To Drink From The Night Itself
Review by Death8699 on September 23, 2018.
Rehash from the Slaughter of the Soul days, this fresh new release is ATG's finest in years. With a "raw" production sound, these melodic death metal freaks pound out some serious melodic death. Still have the fire after all these years, amazing they're still kicking ass with their signature sound. Total Gothenburg type quintet and they did a great job here. Happy that I found this album at the record store, I wasn't aware that they are still active and touring for the new release. They hit home with me. The music is flashback to Slaughter... with a modern form of melodic death. And the vocals haven't really changed either. Still high pitched voice and heavy down tuned guitars.
These guys have nothing but good things to contribute to the metal community. Not everyone is pleased with the sound of melodic death, but I am. They really don't have many leads (if any) it's mostly rhythm guitars. That's fine by me, I was never really a fan of theirs in the lead department. The music is dark and it's probably the most dark release I've heard more so than their predecessor. This album does justice in the metal community it just has so much to offer. Every song is unique and awesome. I've found that they really are stuck to their roots and that's what made the most difference in their album.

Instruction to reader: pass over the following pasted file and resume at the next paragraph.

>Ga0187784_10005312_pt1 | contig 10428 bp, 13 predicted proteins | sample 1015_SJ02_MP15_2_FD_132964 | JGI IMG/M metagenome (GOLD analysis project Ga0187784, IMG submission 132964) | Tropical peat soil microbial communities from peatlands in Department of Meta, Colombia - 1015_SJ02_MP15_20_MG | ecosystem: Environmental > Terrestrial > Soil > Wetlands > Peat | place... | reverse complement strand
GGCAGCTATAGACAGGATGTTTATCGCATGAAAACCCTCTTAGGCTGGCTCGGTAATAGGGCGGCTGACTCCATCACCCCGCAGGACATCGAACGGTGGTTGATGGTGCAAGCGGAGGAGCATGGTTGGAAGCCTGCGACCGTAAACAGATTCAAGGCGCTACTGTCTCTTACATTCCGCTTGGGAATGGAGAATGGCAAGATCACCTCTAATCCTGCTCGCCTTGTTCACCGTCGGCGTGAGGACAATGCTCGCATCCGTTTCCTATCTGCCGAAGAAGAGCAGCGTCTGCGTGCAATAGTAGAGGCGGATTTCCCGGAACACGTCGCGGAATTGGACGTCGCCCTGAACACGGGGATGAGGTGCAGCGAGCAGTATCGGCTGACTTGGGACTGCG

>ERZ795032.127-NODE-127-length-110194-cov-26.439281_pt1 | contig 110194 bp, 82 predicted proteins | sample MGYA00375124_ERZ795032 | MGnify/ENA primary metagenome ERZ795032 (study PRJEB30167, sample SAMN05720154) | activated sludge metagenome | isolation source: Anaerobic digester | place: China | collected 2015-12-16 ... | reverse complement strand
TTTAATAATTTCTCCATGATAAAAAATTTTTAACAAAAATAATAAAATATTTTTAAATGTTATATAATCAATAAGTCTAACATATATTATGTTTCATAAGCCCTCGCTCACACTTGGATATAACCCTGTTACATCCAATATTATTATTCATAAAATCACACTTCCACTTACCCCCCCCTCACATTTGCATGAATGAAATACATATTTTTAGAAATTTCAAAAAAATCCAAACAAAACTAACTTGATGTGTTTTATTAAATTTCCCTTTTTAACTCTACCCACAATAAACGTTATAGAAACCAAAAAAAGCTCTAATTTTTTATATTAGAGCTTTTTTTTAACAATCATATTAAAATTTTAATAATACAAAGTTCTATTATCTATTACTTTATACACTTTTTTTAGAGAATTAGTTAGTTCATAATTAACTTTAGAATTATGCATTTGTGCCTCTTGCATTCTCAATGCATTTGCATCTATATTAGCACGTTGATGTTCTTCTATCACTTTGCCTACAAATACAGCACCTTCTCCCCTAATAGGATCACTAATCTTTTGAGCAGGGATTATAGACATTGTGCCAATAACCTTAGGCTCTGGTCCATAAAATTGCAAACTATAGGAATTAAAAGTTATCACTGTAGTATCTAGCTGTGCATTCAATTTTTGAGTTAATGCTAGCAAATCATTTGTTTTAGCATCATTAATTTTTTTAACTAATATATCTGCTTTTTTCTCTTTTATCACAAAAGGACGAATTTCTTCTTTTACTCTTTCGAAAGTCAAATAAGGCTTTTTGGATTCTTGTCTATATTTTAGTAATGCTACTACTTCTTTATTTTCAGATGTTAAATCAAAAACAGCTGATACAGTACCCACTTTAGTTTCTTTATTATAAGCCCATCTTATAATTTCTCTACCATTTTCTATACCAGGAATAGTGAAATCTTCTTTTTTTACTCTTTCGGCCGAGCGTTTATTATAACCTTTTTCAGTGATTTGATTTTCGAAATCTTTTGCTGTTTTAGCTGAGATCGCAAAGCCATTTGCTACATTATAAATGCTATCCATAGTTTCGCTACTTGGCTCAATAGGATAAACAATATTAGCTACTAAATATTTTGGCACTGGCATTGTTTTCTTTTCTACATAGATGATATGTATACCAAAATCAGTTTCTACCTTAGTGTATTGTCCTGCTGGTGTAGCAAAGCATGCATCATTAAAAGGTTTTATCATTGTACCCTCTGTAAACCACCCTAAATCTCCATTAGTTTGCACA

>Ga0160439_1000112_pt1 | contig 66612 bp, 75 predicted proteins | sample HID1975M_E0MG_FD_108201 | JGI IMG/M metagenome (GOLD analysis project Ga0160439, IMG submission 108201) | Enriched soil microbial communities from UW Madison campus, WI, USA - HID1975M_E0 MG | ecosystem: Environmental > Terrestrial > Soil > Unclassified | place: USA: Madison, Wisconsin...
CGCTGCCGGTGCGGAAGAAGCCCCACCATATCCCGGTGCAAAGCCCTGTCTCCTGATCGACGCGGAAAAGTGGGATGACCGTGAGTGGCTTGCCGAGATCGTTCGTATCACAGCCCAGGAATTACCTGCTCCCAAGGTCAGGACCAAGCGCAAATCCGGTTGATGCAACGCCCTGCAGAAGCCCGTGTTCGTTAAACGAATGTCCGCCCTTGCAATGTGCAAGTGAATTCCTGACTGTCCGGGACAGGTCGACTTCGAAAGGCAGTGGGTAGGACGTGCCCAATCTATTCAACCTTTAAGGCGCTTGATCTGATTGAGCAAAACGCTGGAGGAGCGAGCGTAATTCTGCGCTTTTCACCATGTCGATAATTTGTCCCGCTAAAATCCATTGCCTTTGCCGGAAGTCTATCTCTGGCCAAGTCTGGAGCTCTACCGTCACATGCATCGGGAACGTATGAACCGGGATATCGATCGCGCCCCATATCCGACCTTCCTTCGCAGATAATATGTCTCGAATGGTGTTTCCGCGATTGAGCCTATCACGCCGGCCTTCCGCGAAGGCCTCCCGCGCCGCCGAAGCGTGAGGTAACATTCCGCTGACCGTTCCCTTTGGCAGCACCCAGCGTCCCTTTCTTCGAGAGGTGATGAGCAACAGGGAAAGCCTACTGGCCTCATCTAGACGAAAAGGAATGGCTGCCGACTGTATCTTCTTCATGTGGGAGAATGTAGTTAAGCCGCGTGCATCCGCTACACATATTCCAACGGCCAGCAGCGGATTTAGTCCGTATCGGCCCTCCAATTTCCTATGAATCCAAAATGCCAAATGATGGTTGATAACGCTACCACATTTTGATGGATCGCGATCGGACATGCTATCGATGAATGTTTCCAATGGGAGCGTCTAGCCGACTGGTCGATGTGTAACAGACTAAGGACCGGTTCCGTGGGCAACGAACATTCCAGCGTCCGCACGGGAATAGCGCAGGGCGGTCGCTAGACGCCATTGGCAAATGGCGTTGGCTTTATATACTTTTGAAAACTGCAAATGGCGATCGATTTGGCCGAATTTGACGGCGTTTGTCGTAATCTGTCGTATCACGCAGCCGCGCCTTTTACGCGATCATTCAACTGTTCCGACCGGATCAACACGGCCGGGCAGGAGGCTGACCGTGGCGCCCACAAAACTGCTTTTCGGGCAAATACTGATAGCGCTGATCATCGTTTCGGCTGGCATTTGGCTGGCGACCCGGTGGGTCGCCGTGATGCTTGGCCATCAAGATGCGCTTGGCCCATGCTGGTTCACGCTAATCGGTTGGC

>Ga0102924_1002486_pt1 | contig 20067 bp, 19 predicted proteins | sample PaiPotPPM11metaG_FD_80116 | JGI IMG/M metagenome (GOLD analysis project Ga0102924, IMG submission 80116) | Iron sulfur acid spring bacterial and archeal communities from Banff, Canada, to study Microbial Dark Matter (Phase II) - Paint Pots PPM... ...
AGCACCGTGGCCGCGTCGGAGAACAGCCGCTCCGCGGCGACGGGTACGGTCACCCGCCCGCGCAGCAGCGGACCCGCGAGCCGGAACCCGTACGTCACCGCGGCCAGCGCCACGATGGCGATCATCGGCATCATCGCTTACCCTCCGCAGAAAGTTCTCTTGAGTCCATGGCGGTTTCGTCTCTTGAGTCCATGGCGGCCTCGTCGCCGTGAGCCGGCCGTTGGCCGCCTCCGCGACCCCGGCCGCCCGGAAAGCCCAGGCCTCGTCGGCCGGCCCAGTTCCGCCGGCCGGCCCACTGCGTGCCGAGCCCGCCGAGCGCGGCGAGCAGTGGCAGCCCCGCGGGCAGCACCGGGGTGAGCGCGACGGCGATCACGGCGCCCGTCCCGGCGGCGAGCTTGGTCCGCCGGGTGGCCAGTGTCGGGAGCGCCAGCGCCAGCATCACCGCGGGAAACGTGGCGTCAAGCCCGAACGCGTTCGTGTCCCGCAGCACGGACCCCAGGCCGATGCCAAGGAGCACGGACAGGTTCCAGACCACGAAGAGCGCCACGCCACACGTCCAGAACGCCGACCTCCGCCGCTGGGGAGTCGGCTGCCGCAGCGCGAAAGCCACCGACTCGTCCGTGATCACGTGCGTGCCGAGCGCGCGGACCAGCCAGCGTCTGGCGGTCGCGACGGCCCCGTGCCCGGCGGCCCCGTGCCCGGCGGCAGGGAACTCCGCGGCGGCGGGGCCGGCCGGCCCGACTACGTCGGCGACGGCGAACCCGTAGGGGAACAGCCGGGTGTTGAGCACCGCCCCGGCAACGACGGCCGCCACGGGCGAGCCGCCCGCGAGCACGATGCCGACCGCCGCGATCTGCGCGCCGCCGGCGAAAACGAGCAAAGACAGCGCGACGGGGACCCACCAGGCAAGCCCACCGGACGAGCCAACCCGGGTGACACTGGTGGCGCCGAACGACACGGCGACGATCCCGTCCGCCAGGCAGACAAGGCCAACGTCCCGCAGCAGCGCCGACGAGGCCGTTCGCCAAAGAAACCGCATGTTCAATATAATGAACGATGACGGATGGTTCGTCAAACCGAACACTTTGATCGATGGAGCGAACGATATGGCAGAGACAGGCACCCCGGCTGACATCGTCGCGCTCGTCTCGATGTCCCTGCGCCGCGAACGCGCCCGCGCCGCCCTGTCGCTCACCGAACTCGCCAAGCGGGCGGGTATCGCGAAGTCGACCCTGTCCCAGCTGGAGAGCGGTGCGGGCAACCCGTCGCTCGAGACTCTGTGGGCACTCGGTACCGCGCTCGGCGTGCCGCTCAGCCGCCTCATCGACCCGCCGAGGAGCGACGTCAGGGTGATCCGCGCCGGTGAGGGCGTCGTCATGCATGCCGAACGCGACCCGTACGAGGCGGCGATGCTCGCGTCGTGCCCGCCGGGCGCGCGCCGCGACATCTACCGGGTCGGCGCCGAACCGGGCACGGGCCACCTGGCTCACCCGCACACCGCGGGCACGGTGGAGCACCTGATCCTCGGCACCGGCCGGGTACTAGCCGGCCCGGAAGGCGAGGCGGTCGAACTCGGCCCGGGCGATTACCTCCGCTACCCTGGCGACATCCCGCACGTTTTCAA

The tempos aren't very fast just the guitars set the tone for each song. The vocals match well with the music. They're really a talented band and never dying out. It seems like they're going to do more writing. Let's hope. The album is about 45 minutes long and only has a few bits of non-distortion guitars. The intro to the album is actually acoustic and the outro has (I think) a violin. There are small piano bits too, but not for an extensive period of time. The guitars are mostly the tone to the album. I like how it's raw because it makes the music more dark and depressing. Something I think that they're good at.
I actually found the album before I knew it was on Spotify. I was happy to get a physical copy to this release. It's a great album and the musicianship is appalling. They truly know how to make their music to people's liking. I've found them to be a band that truly is a milestone in the community of metal. I would suggest that people into any genre of metal buy this album and show the band support for creating excellent music and keep on keeping on as they age. The fire is still alive in them and maybe that'll be for an eternity till they're no more. Do yourself a favor and check this one out. If you liked Slaughter of the Soul, I'm sure this will hit home with you.
Rating: 8.5 out of 10
(Originally written for: http://www.secret-face.com/)
Review by Alex on May 19, 2018.
I never was a fan of At The Gates. I frequently caught ear of their name throughout the years by many people but I never bothered to give their material a chance. I was given a promo of To Drink from The Night Itself and thought to myself ‘why not?’. I needed to take a break from the barbarism of the upcoming Temple Nightside album (in which I'm addicted to at the moment) so this served as a sedative.